Do you worry about what other people think?
Many of us worry about what other people think of us, whether it's the way we dress, how funny or interesting we are, or how good we are at our job. This can often lead to low self-esteem, negative thinking and a lack of confidence which then only fuels the worry and a vicious circle begins.
When discussing this issue with clients, I often get them to imagine that they have just purchased an amazing jacket that they have been wanting to buy for ages. Imagine that now for yourself. Now, because you love it so much, you decide to wear it straight away. Upon leaving the shop, you bump into someone you know who shares in your love of the jacket and comments that it really suits you. Who wouldn’t feel pleased by this? Then later you run into someone else you know who notices the new jacket but says it’s not really their cup of tea as it’s a little garish but, as an afterthought adds that it suits you though. You might find your excitement about the jacket wanes a little after this, you may even feel a little disappointed. Then you meet another person you know who jokes that you must be on your way to a fancy dress party by the looks of your jacket.
By this point, you’re most likely hoping you won’t bump into anyone else you know on the way home. I wonder how you would feel if this happened to you. Whose comment would you likely take the most notice of? The one who said it was great, the one who said they weren’t keen on it but it suited you, or the one who laughed at it?
We want to be liked. We want to make a good impression on people. As such, most people would latch on to what the last person said and react accordingly. They might take the jacket back or leave it at the back of the wardrobe unworn. Maybe they would only wear it around the people who said it suited them. But by doing this, you’re changing who you are. You’re foregoing your desires, interests, and opinions in favour of theirs.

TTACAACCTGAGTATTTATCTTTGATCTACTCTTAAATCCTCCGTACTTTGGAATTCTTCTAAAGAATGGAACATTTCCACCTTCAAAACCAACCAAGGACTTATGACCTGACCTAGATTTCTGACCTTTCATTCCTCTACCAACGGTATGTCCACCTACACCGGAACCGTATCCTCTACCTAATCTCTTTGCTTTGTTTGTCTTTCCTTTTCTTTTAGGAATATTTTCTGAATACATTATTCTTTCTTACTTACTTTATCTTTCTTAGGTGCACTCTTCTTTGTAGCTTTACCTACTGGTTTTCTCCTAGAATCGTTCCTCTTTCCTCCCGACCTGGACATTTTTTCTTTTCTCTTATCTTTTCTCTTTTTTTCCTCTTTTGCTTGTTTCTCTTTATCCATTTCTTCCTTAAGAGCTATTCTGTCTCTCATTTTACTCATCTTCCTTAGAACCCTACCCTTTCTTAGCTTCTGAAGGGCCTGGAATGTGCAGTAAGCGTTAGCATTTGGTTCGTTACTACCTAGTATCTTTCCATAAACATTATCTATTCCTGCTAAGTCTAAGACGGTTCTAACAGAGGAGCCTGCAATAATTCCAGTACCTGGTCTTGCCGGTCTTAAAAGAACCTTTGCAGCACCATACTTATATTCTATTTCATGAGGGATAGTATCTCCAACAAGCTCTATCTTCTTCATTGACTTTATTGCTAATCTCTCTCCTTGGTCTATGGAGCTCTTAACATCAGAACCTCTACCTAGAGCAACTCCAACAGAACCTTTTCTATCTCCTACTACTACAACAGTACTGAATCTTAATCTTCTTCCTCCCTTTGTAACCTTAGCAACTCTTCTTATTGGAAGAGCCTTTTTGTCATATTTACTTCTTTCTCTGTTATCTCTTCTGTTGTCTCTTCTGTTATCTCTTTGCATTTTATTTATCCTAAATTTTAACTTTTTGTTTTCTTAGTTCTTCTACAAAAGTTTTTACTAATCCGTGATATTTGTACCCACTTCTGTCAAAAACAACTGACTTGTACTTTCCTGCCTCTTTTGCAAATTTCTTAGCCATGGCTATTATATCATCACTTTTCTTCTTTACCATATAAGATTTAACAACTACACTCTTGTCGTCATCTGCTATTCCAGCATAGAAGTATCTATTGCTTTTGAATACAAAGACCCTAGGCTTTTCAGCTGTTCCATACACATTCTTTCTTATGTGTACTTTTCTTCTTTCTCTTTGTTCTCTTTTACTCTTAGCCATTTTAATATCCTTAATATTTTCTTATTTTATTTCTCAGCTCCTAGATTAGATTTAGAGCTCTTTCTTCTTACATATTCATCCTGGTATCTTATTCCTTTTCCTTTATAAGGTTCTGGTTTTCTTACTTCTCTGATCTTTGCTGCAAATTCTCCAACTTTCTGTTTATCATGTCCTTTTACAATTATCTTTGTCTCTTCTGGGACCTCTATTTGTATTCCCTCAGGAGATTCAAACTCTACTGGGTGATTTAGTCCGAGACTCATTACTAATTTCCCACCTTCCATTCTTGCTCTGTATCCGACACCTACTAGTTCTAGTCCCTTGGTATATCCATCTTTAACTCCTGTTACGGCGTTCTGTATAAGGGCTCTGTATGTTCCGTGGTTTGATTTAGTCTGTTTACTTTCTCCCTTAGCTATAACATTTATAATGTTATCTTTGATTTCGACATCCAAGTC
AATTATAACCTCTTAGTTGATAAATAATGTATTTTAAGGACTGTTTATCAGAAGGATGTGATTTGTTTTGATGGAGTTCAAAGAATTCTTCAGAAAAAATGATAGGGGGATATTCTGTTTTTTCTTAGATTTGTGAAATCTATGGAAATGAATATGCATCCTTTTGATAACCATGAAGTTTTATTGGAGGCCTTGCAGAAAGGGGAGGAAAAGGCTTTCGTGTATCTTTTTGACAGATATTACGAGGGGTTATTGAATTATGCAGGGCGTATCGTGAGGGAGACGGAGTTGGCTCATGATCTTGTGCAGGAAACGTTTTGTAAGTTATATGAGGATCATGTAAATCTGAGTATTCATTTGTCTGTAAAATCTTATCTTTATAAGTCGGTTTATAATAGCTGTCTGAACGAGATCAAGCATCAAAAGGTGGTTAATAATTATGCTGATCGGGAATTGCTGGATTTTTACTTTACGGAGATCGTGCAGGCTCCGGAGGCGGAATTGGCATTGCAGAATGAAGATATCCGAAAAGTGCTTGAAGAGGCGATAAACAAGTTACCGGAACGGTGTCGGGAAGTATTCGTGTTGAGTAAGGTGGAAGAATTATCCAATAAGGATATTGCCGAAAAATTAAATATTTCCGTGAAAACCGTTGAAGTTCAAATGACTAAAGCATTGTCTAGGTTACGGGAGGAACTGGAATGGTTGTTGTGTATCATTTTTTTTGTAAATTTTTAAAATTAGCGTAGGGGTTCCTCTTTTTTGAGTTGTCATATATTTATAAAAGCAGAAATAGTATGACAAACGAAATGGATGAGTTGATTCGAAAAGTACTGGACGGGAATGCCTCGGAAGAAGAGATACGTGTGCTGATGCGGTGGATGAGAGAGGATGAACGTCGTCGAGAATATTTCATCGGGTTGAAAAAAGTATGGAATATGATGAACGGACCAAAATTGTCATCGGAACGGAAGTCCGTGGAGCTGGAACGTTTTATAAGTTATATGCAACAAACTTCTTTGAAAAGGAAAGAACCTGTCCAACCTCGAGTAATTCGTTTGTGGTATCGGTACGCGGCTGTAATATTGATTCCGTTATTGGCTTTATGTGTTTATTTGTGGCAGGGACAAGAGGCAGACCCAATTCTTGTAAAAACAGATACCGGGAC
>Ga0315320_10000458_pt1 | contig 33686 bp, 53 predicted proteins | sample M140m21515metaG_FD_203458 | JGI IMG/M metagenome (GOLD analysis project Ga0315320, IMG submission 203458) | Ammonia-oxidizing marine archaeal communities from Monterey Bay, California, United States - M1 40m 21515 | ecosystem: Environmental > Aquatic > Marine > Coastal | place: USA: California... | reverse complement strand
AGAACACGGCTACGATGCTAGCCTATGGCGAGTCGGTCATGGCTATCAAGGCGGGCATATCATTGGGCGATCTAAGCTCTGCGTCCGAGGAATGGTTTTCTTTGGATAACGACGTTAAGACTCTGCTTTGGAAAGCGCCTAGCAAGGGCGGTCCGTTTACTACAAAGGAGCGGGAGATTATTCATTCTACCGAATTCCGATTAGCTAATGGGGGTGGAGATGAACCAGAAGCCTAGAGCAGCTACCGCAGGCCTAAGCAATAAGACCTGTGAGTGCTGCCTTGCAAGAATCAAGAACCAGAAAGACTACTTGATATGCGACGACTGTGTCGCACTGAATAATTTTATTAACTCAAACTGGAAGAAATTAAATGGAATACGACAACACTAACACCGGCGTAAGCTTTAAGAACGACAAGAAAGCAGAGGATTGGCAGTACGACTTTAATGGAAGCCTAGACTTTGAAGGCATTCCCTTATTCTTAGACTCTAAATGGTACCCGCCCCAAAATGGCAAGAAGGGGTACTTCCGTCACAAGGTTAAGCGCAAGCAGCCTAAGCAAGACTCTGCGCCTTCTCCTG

Really, we should not be bothered by any of those comments. During the journey home from the shops, you and the jacket you were wearing remained the same as when you first walked out of the shop. You didn’t change at any point. All that happened is three people gave their thoughts about your jacket. Their thoughts! Their opinions! All based on their own preferences and what is important to them.
Last month, I wrote a blog post about how to determine what you can control and what you can’t. We often worry about things that are not within our control which is such a waste of time and energy and only causes us more stress. We cannot control what other people think, or say, or do. So we should just let those worries go. Easier said than done, I know!
In A Guide to the Good Life: The Ancient Art of Stoic Joy, William Irvine discusses the Stoic view on seeking fame. I’m not talking about celebrities here, just everyday people seeking the admiration and approval of the people around them. In trying to impress people, we end up doing things that the people we’re attempting to impress value or finds important, rather than what you value and find important. We become their puppet, even if they aren’t actively pulling the strings (or even aware of the fact). We lose ourselves. For years people have told me not to worry about what other people think about me, however the idea that when we seek status, we give other people power over us, made me even more determined to just be who I am!
Stiff Little Fingers seem to say it best in their song “Nobody’s Hero”:
“Don't wanna be nobody's hero
Don't wanna be nobody's star
Don't wanna be nobody's hero
Get up get out be what you are”
Whilst this isn’t the subject matter of the song, the chorus really sums up what Irvine was discussing. Being yourself and not worrying about what other people think about you is truly liberating! So, Get Up, Get Out and Be What You Are!